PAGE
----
The Duchenne Smile and What It Means To YouBy Kevin Huff on October 11, 2017 | comments
“What sunshine is to flowers, smiles are to humanity. These are but trifles, to be sure; but scattered along life's pathway, the good they do is inconceivable.” - Joseph Addison
Dentists know a great deal about how to make smiles look amazing. Spear Education offers exceptional courses both online and through live seminars and hands-on workshops about how to create beautiful smiles. In fact, many dentists go to great lengths to achieve high levels of recognition in creating award-winning smiles. What can be done with modern techniques and materials, coupled with highly-skilled ceramists and excellence in clinical skill development through ongoing commitment to education is flabbergasting. However...
Simon Sinek, in his book and TED Talk entitled "Start With Why," states emphatically and proves through a mesmerizing treatise of psychology in business that, “people do not buy what; they buy why!” It begs the question from dentists then: why do we go continue to invest time, money and intestinal lining on the quest to create the perfect smile? As dentists - who are experts about smiles - do we truly know the benefits of attractive smiles that affect our patients’ lives beyond the post-op portrait we’re so proud of?
Did you know?
- Smiles are the most common form of non-verbal communication.
- Smiles reflect happiness and security across cultures. They are a true universal language that consistently are interpreted accurately despite verbal language barriers.
- Smiling stimulates the brain’s positive feedback system. In fact, a study funded by Hewlett-Packard done approximately 12 years ago found that one smile stimulates the brain’s mood lifters as much as children eating 2,000 chocolate bars or receiving a $20,000 gift. Many of the cohorts in the study reported that a heartfelt smile actually gave them a higher short-term high than even having sexual relations!1
- Smiling improves overall health by releasing Brain-Derived Neurotrophic Factor, a stress-managing hormone, and subsequently endorphins, much like exercise. When we smile, whether we force a smile or not, we cannot help but to feel better - even euphoric.2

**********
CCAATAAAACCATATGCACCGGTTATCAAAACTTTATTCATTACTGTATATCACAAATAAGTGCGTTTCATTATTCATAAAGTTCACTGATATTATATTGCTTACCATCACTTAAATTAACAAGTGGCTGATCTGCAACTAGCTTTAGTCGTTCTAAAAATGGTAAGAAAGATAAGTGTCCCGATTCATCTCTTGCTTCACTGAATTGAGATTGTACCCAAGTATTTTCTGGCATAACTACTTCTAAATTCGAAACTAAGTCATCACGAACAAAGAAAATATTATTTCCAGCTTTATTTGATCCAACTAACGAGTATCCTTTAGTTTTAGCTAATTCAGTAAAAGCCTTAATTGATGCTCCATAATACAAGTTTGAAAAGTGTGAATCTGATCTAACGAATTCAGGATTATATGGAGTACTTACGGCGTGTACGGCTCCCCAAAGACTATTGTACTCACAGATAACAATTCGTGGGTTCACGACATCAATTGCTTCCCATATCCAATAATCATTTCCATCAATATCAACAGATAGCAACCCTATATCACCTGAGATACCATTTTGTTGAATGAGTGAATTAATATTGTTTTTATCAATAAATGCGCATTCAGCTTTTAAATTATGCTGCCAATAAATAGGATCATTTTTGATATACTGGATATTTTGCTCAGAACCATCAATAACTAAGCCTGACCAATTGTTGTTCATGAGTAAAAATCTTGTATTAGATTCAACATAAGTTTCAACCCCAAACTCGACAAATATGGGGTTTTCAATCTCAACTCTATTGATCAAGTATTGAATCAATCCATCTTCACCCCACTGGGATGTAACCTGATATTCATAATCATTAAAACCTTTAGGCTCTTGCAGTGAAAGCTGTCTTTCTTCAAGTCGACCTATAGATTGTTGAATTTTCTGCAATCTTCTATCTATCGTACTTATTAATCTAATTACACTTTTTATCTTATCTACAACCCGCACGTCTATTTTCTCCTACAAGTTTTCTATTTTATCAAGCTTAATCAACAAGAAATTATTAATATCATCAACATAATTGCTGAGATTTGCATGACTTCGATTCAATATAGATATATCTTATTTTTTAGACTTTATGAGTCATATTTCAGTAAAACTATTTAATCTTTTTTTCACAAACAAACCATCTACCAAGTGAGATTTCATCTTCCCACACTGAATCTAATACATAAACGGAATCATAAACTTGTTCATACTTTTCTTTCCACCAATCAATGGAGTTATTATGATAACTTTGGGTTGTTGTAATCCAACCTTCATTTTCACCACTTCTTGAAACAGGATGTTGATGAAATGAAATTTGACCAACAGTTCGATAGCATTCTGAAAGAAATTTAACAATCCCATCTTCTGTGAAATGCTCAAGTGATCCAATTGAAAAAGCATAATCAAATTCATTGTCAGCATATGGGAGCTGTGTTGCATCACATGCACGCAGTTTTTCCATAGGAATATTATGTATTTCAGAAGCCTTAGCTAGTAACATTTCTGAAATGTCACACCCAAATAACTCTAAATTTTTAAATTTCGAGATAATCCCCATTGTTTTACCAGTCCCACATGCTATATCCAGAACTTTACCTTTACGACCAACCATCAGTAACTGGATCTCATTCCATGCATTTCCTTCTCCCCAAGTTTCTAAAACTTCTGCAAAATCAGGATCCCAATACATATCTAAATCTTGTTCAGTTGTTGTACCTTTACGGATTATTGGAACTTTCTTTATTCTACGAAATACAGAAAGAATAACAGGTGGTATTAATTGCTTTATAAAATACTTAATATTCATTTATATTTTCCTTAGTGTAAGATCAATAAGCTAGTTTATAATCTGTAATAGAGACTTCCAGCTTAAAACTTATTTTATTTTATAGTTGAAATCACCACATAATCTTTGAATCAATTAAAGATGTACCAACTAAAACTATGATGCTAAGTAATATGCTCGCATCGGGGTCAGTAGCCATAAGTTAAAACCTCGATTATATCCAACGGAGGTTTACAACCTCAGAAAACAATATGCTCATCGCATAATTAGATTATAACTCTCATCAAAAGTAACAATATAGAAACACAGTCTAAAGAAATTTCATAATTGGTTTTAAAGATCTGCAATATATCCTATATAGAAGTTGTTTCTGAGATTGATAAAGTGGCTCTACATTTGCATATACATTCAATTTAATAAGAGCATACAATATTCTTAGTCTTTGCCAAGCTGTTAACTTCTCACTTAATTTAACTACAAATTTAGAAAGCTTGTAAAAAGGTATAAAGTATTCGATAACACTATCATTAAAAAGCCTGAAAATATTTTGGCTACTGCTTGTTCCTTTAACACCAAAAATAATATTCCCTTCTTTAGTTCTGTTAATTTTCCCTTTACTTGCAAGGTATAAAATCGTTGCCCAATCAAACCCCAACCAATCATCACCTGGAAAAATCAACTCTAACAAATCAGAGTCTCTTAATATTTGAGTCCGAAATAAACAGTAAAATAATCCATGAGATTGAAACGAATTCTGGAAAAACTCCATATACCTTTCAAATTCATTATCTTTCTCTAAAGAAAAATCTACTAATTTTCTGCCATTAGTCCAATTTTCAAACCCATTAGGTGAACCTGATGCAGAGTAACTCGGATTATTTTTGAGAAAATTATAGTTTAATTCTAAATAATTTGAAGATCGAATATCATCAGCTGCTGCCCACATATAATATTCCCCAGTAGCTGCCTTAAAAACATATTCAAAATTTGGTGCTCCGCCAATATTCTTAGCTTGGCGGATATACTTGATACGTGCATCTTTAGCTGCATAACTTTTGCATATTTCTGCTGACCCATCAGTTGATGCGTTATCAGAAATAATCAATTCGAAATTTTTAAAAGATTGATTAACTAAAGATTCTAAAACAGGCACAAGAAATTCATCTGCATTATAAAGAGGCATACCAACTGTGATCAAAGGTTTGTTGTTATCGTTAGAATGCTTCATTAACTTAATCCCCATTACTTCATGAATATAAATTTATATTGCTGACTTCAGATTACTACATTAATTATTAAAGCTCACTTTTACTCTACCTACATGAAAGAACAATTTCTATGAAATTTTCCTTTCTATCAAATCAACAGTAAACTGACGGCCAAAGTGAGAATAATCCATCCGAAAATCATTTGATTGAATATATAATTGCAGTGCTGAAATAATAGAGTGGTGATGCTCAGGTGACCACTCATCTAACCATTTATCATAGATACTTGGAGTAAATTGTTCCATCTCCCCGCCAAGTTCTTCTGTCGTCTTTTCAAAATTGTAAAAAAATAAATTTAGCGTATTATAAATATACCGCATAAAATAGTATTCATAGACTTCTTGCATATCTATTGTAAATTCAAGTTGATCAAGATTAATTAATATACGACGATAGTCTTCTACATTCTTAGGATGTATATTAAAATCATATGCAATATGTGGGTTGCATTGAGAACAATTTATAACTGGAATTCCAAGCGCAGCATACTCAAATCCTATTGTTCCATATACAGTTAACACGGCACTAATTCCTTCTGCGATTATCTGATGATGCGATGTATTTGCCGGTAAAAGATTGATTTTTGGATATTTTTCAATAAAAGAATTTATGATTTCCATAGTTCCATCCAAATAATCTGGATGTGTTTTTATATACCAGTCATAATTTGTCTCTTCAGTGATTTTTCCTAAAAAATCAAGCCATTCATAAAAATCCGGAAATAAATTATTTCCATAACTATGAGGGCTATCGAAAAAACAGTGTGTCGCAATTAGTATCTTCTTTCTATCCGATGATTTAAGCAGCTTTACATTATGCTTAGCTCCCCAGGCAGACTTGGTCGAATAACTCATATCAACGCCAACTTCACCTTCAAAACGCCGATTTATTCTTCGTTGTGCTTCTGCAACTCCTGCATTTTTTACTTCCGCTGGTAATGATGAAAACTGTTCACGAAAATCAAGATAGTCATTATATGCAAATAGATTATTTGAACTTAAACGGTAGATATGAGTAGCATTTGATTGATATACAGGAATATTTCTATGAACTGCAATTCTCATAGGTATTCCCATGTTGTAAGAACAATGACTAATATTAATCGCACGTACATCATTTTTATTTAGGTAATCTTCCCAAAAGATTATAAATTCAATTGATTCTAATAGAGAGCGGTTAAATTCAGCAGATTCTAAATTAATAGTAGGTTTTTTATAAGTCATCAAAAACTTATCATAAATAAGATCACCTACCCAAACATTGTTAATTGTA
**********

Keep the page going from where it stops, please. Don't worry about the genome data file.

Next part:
- Full, natural smiles reflect trustworthiness in interviews and improve chances of being hired, while guarded, protected smiles create concerns for employers.3
- Full, natural smiles reflect competence, courteousness and likeability.4
As far as understanding the muscles of facial expression that form the smile, we first must understand that there are two types of smiles that have been identified. The heartfelt, genuine smile that we see (for example, when most people encounter a newborn baby) is called a Duchenne smile. This smile, known as a “genuine” smile, involves the following facial muscles:
- Zygomaticus major: pulls up the corners of the mouth
- Zygomaticus minor: assists in the vertical elevation of the lip
- Obicularis oris: relaxes to allow the zygomaticus muscles to function
- Obicularis oris: contracts to elevate enable the Zygomaticus minor to function.
The other smile, which we often see when someone is questioning something or is nervous or dubious, involves only the Zygomaticus major. This action results in a forced upward pull to the lip, and minimal movement of the orbit of the eye. The Duchenne, or “genuine” smile, tends to be perceived as confident, trustworthy, and sincere and tends to lead others to believe a person is more likeable than those who reflect non-Duchenne smiles.3
People with compromised dentition are often protective of their smiles. Therefore, they project routinely and habitually non-Duchenne smiles. Is it any wonder that they are perceived as less intelligent, less competent and less likeable than our patients with healthy, attractive smiles based on this information? In light of the power of a natural, confident smile, maybe our next conversation about what we can do for our patients should focus on why we’d like to help them with their smile rather than what we can do for them.
“We shall never know all the good that a simple smile can do.”
― Mother Theresa
Kevin D. Huff, D.D.S., Spear Moderator and Contributing Author - www.doctorhuff.net